So that was the Friday. The docs were reluctant to change my treatment until they knew what they were dealing with. To us it seemed a lot like PCP pneumonia which I’d had a year earlier in January 2016. A wholly unpleasant experience whereby my breathing became more and more difficult as they ran this test and that test to try figure out what was going on. Back then I also had a bronchoscopy and it was diagnosed as a definite case and immediately put on high dose Sulfamethoxazole-Trimethoprim (cotrimoxazole), commonly known as Septrin. Probably one of the most scary experiences of my life not being able to breathe. Took me a good 3 weeks to recover from that and then was on a prophylactic dose of meds for the following YEAR to prevent it returning while I still had my feeble, pathetic immune system in place as opposed to a real one. This was after developing a nasty allergy to Septrin and then to its replacement called Dapzone (before I started out on this journey I wasn’t allergic to anything more than bee stings!!!). Med no. 3 (Atovaquone) looked like yellow paint and tasted like vanilla. PCP pneumonia is a fungal disease that gets into your body when your immune system is down and out. Back in the early days of the AIDS epidemic it killed a lot of people, before they learned how to spot it and deal with it. These days mortality rates are low but it does still affect AIDS sufferers and anyone with a dodgy immune system (people undergoing or recovering from cancer treatment say).

But anyway, enough history – back to 2017. I lay around all weekend bored stiff, pretty much the same. On  Monday morning @ 8am a nurse comes bursting in and says I had tested positive for “Rhinovirus” and that I was being moved into a negative pressure double-doored sealed room later that day to protect the other patients. Wow, WTF??!! A quick bit of research via Dr Google and it turns out Rhinovirus, despite the scary name, is just the common cold! All this for a cold?? Surely not. Em arrived just after the school run and we waited around to see the consultant (and the entourage that follows them around) to hopefully get some answers. Around 2pm the gang arrived. The bronchoscopy had come back with a definite positive result of PCP pneumonia (told you so…) as well as chronic bronchitis. After deliberations (and protestations at being put into a sealed room) the consultant said I could go home with a higher dose of my long-term PCP medication Atovaquone. Yay, more yellow paint! At least I was being allowed home. I swear I am becoming less and less tolerant of the hospital food. It’s just bloody awful. No nutritional value. Hasn’t changed in the past 2 years. Boring. Tasteless. I’ve complained before and got nowhere. But anyway, I was going home…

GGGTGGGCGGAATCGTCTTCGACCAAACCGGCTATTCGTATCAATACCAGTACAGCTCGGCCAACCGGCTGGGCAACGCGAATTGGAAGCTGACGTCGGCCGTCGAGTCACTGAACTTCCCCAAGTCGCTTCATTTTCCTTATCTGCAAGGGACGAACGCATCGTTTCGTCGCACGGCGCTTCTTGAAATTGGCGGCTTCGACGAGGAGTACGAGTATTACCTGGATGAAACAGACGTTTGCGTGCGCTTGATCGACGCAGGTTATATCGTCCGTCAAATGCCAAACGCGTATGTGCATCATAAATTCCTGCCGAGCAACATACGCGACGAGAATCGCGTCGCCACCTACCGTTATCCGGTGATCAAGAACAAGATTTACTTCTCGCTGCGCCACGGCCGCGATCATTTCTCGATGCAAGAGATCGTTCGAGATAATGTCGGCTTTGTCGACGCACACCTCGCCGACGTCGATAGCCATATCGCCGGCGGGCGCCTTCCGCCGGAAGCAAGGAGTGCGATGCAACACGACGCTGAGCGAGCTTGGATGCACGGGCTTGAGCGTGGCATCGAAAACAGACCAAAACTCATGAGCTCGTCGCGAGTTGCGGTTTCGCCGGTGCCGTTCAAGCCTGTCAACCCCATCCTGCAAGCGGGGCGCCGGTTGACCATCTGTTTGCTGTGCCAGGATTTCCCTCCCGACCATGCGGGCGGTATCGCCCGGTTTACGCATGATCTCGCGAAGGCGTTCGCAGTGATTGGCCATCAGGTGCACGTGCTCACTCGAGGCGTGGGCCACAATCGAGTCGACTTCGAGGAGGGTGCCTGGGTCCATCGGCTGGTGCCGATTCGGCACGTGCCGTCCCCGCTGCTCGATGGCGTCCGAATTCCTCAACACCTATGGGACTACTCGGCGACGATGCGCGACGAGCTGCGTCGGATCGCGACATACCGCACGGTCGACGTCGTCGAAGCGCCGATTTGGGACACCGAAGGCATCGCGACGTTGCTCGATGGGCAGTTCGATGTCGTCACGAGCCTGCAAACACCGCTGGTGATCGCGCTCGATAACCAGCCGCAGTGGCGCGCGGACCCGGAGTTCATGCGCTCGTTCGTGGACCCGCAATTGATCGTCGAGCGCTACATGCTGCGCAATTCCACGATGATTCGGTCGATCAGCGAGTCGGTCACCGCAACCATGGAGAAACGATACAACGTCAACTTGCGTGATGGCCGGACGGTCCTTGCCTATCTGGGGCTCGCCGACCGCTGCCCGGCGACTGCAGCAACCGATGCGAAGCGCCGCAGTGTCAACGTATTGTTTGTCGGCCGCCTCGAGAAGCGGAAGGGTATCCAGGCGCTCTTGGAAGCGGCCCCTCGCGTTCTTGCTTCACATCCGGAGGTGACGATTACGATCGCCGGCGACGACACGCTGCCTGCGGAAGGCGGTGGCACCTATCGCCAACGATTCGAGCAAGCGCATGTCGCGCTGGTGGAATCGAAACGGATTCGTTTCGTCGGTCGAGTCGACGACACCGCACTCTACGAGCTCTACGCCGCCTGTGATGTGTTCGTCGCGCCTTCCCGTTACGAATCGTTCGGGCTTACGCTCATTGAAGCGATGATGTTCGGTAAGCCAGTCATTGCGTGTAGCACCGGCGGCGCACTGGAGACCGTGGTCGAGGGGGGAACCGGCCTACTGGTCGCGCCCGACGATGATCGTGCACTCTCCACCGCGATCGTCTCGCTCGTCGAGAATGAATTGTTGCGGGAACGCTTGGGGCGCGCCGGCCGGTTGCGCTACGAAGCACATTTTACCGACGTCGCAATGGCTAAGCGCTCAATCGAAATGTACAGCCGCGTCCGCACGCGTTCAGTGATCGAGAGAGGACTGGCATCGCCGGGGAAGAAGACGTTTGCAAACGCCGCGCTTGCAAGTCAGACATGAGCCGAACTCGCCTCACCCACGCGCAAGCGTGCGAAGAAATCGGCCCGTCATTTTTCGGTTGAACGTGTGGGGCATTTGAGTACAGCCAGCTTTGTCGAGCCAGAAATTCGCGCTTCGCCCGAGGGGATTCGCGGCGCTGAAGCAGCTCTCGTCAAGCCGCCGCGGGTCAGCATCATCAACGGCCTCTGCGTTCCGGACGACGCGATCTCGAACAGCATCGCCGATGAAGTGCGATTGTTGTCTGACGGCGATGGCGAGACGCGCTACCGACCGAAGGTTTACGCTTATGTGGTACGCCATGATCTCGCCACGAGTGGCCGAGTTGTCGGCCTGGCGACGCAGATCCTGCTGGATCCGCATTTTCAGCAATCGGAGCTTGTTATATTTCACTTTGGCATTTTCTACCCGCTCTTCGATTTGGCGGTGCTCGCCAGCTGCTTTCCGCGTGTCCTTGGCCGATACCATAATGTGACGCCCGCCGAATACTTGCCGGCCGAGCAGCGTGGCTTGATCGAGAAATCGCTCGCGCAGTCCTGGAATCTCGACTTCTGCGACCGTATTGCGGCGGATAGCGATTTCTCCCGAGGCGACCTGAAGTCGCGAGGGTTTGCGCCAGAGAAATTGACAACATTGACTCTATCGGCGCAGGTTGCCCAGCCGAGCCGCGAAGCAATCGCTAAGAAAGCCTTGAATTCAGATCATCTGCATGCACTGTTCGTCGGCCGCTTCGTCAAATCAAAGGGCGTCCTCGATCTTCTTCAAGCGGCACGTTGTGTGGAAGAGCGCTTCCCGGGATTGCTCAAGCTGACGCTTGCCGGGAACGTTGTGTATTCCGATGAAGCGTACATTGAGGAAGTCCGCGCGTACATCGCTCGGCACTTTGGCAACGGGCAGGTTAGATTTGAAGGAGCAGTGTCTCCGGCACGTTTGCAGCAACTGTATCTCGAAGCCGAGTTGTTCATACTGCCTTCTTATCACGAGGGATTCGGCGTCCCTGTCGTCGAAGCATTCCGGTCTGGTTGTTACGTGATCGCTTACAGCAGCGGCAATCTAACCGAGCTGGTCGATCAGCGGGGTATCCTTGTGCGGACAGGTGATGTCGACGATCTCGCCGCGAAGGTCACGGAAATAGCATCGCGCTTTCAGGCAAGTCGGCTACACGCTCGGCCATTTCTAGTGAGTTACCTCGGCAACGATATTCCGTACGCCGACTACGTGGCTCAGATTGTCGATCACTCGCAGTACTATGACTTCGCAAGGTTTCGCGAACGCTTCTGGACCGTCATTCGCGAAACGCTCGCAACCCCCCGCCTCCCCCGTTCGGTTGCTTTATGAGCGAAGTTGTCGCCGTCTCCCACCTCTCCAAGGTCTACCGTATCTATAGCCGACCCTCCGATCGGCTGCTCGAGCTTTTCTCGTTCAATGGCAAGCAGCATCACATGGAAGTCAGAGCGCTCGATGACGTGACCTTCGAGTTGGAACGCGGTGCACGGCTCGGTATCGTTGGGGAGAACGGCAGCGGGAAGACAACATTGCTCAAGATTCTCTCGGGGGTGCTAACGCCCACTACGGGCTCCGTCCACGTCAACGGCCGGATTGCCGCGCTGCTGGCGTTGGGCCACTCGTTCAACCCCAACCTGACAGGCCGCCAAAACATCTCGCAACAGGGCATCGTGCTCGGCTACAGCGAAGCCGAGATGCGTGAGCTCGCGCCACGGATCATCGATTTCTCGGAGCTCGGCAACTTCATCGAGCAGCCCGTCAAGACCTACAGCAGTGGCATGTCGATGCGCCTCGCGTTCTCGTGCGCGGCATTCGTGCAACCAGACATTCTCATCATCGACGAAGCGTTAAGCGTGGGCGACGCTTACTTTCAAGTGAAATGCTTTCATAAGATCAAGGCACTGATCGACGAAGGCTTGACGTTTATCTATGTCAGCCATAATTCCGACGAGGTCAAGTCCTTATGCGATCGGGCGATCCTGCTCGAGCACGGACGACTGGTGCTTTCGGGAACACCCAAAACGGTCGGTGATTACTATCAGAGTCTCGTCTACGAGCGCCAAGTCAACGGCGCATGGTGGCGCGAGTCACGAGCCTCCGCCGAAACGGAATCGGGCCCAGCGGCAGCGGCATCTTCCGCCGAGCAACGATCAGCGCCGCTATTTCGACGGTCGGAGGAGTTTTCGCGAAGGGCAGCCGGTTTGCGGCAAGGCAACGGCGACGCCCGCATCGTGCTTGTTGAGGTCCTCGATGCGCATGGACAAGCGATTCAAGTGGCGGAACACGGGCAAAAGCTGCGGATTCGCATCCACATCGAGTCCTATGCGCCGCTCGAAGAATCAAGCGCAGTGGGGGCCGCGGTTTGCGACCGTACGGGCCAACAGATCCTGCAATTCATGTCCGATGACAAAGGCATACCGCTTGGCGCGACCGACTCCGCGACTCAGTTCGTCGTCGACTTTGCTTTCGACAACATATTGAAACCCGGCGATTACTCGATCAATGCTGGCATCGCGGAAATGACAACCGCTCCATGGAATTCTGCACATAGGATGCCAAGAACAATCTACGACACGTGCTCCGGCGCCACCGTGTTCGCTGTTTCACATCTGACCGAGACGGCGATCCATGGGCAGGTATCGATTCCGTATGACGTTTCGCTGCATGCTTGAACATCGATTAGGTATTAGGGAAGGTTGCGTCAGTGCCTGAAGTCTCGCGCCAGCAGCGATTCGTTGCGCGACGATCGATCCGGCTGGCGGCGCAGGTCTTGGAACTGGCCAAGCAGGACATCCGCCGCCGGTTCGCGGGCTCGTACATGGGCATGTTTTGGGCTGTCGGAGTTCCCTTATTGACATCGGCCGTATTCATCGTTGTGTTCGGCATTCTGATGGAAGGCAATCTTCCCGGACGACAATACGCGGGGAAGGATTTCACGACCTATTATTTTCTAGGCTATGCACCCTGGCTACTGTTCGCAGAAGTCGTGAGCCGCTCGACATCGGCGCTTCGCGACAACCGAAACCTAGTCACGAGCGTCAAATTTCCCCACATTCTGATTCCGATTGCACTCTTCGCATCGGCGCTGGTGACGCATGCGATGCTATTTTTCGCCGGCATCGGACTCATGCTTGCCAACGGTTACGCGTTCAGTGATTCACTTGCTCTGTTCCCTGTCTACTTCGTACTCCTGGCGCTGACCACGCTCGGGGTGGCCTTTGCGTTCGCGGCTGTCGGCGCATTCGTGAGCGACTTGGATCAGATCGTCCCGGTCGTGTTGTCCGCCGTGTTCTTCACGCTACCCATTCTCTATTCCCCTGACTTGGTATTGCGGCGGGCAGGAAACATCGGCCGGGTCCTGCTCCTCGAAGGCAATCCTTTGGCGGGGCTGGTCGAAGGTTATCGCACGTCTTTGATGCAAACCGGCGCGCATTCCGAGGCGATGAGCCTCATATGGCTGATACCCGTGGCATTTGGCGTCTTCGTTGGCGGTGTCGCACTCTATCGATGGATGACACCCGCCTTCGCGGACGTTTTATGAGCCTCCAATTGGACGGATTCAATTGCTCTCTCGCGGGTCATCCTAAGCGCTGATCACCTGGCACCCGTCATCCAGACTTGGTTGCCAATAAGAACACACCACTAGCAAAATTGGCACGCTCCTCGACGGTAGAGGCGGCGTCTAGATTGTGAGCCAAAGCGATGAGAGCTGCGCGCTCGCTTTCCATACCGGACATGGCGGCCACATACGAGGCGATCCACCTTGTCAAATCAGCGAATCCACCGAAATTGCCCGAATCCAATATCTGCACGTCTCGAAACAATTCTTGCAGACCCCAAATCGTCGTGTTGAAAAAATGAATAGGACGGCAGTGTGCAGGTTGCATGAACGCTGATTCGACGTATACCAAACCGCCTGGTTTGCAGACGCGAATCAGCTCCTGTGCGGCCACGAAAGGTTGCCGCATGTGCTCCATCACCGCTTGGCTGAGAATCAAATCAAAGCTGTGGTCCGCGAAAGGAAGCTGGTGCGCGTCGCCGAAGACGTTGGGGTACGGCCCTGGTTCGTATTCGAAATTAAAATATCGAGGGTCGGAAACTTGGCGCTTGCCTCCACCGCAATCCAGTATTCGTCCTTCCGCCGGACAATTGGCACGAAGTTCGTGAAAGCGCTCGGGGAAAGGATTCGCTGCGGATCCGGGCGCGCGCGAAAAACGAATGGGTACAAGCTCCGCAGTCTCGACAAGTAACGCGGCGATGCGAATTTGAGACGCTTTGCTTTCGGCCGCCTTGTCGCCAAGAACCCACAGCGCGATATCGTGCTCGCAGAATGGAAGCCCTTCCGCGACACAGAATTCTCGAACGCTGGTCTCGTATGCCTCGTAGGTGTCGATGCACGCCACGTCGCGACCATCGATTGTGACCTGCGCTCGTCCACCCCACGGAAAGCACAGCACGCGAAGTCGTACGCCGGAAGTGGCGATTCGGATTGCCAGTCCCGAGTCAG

It was Monday evening by the time we got home. I spent the next couple of days lying around taking my yellow paint AKA Atovaquone twice daily, as well as max doses of Paracetamol to keep the fevers at bay. I had a fan positioned strategically so that when my temperature went up I could manually cool myself down, like some kind of old air-cooled motorbike. I’d learned this trick in hospital ages ago. It works a treat: the sooner you can get your temperature down after a spike the longer your “feeling okay” window is. When we had last seen the consultant on the Monday we asked how long it should be before seeing an improvement. Emily had seemed to hear one thing and I another – I am sure the doc said ‘about a week’ (me and my rose-tinted spectacles) whereas Em had heard ‘a couple of days’. By Thursday unfortunately things seemed much the same. She decided to give the hospital a call and see what they thought. Um, and yeah she was right. They wanted me in that day to check my blood count, give me another chest x-ray and assess me. Was this going to be another re-admission??? Ah man. MOre hospital food?! I went into a bit of a meltdown but realised Em was right and with the weekend approaching this was the sensible thing to do (shes always right).